All measurements are in grams. It took almost exactly 12 hours to triple in volume, held at c.28 degrees C. I then went to the second impasto. This was considerably more difficult, and I didn't get it quite right. The flour I'm using is the strongest I have been able to find in a UK supermarket and it's not a "00". I think it's somewhere in the region of w320 in terms of strength. The second impasto calls for a flour of w360 (something like the manitoba you can find in Italy). I couldn't find anything this strong in the shops. I added a guestimate of vital wheat gluten to try to balance the recipe, which wasn't entirely successful as you can see from the sloppy shaping in the paper case. The dough was still a little too sticky: very usefully "non solo zucchero" has photos in the back of the book showing all of the processes, and I could see that the colomba consistency was quite different from what I had achieved. 

2nd impasto

aroma veneziana 1.2

vanilla: a quarter of a pod

flour (very strong) 51

gluten powder 1.8

sugar 50

honey 22

yolk 35

salt 3.6

water 20

butter 112

 

I then took 795g of the impasto and added in 205g of candied orange. This version is very rich in fruit! I then split the dough into two balls of 500g and put them in my homemade proving box for an hour, at c.30 degrees C. and humidity of 70%.

Then, with very very well buttered hands, I shaped the two balls and put them in the form:

 

Back into the proving box for 6 hours and then it was ready to be glazed and go in the oven (170 for 50 minutes).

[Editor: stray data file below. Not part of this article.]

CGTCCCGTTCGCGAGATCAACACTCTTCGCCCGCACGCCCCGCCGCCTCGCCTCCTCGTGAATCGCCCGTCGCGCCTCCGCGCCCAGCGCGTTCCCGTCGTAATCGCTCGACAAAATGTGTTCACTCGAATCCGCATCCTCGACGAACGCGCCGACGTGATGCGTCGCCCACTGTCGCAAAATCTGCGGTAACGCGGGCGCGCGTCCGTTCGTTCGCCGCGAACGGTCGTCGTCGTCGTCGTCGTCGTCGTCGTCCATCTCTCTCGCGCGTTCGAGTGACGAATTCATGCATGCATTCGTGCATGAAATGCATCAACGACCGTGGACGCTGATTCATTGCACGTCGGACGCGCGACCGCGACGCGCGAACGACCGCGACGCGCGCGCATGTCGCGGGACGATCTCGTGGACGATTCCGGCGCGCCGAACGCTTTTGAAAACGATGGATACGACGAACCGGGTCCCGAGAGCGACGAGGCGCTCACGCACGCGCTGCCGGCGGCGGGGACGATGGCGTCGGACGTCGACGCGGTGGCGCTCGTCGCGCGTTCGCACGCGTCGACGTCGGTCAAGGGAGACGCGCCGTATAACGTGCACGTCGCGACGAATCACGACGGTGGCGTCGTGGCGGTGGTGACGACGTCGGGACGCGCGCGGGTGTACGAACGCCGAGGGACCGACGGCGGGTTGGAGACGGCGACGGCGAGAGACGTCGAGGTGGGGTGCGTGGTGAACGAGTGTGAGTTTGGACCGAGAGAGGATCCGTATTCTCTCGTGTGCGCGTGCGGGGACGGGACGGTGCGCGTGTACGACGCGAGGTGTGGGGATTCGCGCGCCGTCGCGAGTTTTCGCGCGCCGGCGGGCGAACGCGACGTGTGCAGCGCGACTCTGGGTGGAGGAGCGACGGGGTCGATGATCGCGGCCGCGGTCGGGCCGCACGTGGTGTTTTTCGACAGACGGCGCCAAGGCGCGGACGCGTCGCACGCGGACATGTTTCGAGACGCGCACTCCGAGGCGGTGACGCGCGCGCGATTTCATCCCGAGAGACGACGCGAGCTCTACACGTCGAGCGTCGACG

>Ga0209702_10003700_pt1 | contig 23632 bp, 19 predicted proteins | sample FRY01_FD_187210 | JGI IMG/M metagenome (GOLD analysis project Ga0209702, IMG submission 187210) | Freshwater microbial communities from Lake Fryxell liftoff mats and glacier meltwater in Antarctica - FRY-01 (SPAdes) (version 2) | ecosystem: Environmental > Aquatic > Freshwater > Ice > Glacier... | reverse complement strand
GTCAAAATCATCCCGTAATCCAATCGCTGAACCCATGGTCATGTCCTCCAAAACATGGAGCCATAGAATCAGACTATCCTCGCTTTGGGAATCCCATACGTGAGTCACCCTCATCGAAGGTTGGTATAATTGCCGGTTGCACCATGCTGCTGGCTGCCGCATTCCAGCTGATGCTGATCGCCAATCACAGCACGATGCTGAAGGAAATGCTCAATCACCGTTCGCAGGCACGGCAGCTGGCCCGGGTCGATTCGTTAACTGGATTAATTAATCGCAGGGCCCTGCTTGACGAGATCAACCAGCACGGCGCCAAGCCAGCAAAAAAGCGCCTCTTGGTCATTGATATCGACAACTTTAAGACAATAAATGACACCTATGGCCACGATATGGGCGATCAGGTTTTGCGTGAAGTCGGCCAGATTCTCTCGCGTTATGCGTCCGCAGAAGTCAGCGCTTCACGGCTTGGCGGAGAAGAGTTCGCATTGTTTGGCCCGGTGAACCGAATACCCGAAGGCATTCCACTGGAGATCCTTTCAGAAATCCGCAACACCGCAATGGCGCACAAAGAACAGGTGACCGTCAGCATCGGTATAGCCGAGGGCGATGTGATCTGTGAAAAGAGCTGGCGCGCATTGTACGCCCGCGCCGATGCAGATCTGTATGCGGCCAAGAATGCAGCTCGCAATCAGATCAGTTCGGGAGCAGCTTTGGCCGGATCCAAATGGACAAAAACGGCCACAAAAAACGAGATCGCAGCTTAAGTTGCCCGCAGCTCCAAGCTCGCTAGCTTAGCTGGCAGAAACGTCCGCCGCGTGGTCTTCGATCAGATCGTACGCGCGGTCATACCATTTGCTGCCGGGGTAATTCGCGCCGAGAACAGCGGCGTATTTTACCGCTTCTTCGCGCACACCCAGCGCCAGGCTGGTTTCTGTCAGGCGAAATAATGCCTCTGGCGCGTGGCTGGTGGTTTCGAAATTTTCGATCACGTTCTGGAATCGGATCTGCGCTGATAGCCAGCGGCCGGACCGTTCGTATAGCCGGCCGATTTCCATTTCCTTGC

and then glazed and dusted

 

When it came out of the oven I suspended it upsidedown for about 12 hours. I was reasonably happy with the oven spring. Most recipes I've seen for colomba use less candied fruit, so I was expecting this not to grow quite so much. Not because the fruit would interfer with the yeast, but simply because there was less dough in the case (only 795g of impasto, rather than the 850g to 870g I've seen in other recipes).

I had a slice of it for breakfast this morning and I was quite happy. Soft and tasty crumb, packed with fruity, buttery flavour. I'd like to try this again using the recommended flours. I've found, from limited experiments, that strong 00 flours seem to produce a more plastic, slack dough, which I'm sure must contribute to the texture and feel of the crumb. However I'm not yet prepared to buy a 25kg bag of caputo rosso or similiar just to make the occasional colomba which only uses... what? 240g?